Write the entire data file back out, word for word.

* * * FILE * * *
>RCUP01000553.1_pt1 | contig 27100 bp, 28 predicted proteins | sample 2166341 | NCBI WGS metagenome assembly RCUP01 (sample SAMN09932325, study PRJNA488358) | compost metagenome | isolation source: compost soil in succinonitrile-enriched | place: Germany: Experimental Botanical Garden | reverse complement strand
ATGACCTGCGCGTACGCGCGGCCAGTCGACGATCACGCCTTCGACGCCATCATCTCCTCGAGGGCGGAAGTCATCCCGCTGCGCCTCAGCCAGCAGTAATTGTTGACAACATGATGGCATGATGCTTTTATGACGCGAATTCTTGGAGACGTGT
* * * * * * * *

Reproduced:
>RCUP01000553.1_pt1 | contig 27100 bp, 28 predicted proteins | sample 2166341 | NCBI WGS metagenome assembly RCUP01 (sample SAMN09932325, study PRJNA488358) | compost metagenome | isolation source: compost soil in succinonitrile-enriched | place: Germany: Experimental Botanical Garden | reverse complement strand
ATGACCTGCGCGTACGCGCGGCCAGTCGACGATCACGCCTTCGACGCCATCATCTCCTCGAGGGCGGAAGTCATCCCGCTGCGCCTCAGCCAGCAGTAATTGTTGACAACATGATGGCATGATGCTTTTATGACGCGAATTCTTGGAGACGTGT